Oropouche East MP Dr Roodal Moonilal says the incoming TT Safe Zones for vaccinated people is just a ploy by the Government to force the COVID-19 vaccination on the country.
Moonilal told Guardian media that the TT Safe Zones were unworkable and raised several issues with its proposed operation. He said the Government was simply using its implementation as a distraction from its failure to deal with the Police Service Commission and its objective to get rid of acting Commissioner of Police Gary Griffith.
On Thursday, Prime Minister Dr Keith Rowley announced that from October 11, fully vaccinated people, age 12 and over, can patronise cinemas, theatres, casinos, bars and gyms. They will also be allowed to dine at eateries operating with a 50 per cent customer capacity.
However, Minister in the Office of the Prime Minister Stuart Young said business owners must ensure all employees are vaccinated, and patrons are to walk with proof of vaccination.
Earlier this month, the Technical Director of the Epidemiology Division at the Ministry of Health, Dr Avery Hinds, explained that a safe zone facilitates the movement of people who have a lower risk of being infected or infectious for leisure-type activities. Hinds said it was like creating an artificial pocket of herd immunity by having all the people in a particular space vaccinated while they interact.
Some sectors of society have criticised the move, calling it discriminatory.
However, the Government has support from vaccinated people and the parts of the business community which has struggled throughout the pandemic.
Despite the Government keeping COVID-19 vaccination as an option to the public, Moonilal said establishing safe zones is a form of mandatory vaccination.
He also argued that T&T does not have the legal and regulatory framework to establish safe zones.
“Through a Mickey Mouse way, they are trying to introduce mandatory vaccination, without introducing mandatory vaccination. So they are saying that you are free to go about. You cannot be mandated to take a vaccine, but if you do not take vaccines, you have to dig a hole and live in the hole. You cannot go to a restaurant, you cannot go to a bar, casino and gym, you cannot go anywhere,” Moonilal said.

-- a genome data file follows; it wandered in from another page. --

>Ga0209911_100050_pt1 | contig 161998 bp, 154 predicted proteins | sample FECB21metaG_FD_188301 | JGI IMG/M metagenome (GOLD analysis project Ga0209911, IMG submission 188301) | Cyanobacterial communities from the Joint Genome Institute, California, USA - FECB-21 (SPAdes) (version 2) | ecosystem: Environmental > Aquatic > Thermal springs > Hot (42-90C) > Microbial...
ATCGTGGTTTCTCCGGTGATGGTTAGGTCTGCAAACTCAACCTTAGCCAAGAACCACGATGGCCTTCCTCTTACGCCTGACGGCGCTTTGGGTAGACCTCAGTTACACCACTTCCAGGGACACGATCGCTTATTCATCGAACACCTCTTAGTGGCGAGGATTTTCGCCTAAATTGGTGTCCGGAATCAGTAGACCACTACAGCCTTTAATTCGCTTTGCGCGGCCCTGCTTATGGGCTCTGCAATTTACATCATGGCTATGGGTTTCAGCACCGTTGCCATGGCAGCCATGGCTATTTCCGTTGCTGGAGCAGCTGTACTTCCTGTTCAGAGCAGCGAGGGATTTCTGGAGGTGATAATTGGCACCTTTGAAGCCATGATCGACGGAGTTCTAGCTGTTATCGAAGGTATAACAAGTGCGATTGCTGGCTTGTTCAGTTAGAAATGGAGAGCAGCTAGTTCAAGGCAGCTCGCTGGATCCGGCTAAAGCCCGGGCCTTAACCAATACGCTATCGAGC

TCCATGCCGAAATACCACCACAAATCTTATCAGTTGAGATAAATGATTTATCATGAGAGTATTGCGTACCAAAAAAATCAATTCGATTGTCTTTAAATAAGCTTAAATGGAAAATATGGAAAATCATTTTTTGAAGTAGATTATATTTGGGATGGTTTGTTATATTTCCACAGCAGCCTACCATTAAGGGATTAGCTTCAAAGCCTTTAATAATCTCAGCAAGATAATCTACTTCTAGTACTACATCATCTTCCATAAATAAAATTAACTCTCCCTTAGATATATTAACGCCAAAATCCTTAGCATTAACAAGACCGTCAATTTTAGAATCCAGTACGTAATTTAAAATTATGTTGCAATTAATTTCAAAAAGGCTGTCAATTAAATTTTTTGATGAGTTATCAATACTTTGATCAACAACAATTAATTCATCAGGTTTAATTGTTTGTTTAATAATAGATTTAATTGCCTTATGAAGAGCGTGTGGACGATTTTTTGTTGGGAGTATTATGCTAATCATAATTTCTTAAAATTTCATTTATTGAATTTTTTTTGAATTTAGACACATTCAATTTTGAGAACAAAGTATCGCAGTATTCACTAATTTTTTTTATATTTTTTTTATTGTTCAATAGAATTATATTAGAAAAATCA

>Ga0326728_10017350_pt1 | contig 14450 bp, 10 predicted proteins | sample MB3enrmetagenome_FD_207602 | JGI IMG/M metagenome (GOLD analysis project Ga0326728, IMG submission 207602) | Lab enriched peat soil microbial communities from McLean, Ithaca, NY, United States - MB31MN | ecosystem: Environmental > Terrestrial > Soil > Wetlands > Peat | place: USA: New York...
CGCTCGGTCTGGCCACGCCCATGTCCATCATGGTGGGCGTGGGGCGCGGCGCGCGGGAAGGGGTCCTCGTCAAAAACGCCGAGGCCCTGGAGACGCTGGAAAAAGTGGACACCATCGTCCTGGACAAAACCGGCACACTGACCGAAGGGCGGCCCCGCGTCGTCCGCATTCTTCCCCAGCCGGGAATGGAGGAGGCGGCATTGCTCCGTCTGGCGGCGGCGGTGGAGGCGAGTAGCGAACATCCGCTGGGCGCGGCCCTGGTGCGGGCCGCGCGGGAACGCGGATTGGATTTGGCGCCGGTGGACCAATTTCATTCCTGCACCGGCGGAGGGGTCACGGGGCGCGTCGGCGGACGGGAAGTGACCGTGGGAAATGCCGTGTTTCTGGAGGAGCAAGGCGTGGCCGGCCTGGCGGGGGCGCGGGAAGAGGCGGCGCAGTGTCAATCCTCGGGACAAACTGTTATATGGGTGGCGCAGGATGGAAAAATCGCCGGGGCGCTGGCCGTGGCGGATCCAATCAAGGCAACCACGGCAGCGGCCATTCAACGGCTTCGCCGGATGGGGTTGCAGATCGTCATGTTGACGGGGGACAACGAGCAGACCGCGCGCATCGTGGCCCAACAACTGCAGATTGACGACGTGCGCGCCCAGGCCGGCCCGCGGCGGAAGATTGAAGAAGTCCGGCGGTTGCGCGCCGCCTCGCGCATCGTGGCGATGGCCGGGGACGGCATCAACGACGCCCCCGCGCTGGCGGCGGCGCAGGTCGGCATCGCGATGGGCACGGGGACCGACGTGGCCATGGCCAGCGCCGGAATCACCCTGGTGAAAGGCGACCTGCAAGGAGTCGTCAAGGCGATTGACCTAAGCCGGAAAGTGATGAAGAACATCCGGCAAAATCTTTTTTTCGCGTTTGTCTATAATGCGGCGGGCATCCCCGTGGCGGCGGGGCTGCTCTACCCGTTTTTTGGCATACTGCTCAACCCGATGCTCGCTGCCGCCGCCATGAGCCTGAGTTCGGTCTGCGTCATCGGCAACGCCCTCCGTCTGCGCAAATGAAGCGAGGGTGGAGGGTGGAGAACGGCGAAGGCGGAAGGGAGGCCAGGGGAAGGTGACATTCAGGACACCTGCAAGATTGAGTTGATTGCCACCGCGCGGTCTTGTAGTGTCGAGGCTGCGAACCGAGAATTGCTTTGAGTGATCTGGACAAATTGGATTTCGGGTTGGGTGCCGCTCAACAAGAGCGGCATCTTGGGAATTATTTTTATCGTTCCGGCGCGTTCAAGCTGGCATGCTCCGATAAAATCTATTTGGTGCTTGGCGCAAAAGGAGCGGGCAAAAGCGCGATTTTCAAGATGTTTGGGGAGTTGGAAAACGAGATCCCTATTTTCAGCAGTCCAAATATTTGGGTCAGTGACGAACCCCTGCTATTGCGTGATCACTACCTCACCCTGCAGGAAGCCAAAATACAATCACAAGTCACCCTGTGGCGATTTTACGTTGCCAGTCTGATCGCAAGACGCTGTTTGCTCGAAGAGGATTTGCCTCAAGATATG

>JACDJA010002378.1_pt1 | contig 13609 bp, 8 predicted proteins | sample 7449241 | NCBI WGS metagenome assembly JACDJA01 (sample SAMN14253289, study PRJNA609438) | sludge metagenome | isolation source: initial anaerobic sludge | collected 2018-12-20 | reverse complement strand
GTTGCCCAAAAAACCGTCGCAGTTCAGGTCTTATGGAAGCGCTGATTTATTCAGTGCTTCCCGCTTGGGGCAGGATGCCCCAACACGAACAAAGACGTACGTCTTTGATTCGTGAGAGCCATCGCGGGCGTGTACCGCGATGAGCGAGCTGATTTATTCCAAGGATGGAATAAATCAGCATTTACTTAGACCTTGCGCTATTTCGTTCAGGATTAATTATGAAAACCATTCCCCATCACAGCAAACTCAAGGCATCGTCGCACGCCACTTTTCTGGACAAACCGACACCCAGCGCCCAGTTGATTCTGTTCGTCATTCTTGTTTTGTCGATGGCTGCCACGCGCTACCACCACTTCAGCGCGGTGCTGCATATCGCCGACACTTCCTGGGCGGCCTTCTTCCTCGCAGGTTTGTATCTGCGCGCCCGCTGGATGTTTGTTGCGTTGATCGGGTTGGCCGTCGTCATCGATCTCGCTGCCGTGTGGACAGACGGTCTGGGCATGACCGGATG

When the initiative was announced last week, Young said the Government was drafting legislation and the Police Service (TTPS) and public health officers would enforce it.
However, Moonilal said the TTPS has a low vaccination rate, where about four of every 10 officers are vaccinated.
He said that an on-duty police officer who enters a safe zone must also be vaccinated, or should not get onto the compound.
He said this should also apply to public health inspectors, where departments also have low vaccination rates.
“Or are you saying they will be exempted in law from taking a vaccine because they are an enforcement officer? That is some of the madness that this safe zone is suggesting.”
Moonilal said safe zones also ask people to walk around with a “big” vaccination card to access services. He said some people already found it difficult to move around with their identification cards.
France has used a similar approach, allowing the vaccinated to access leisure services once they can prove their status. It led to widespread protests but the numbers diminish weekly.
Media reports state that since the implementation of France’s vaccine passports, vaccination rates have increased significantly, with health officials declaring that it has saved millions of lives. It has also led to the resumption of school. (KF)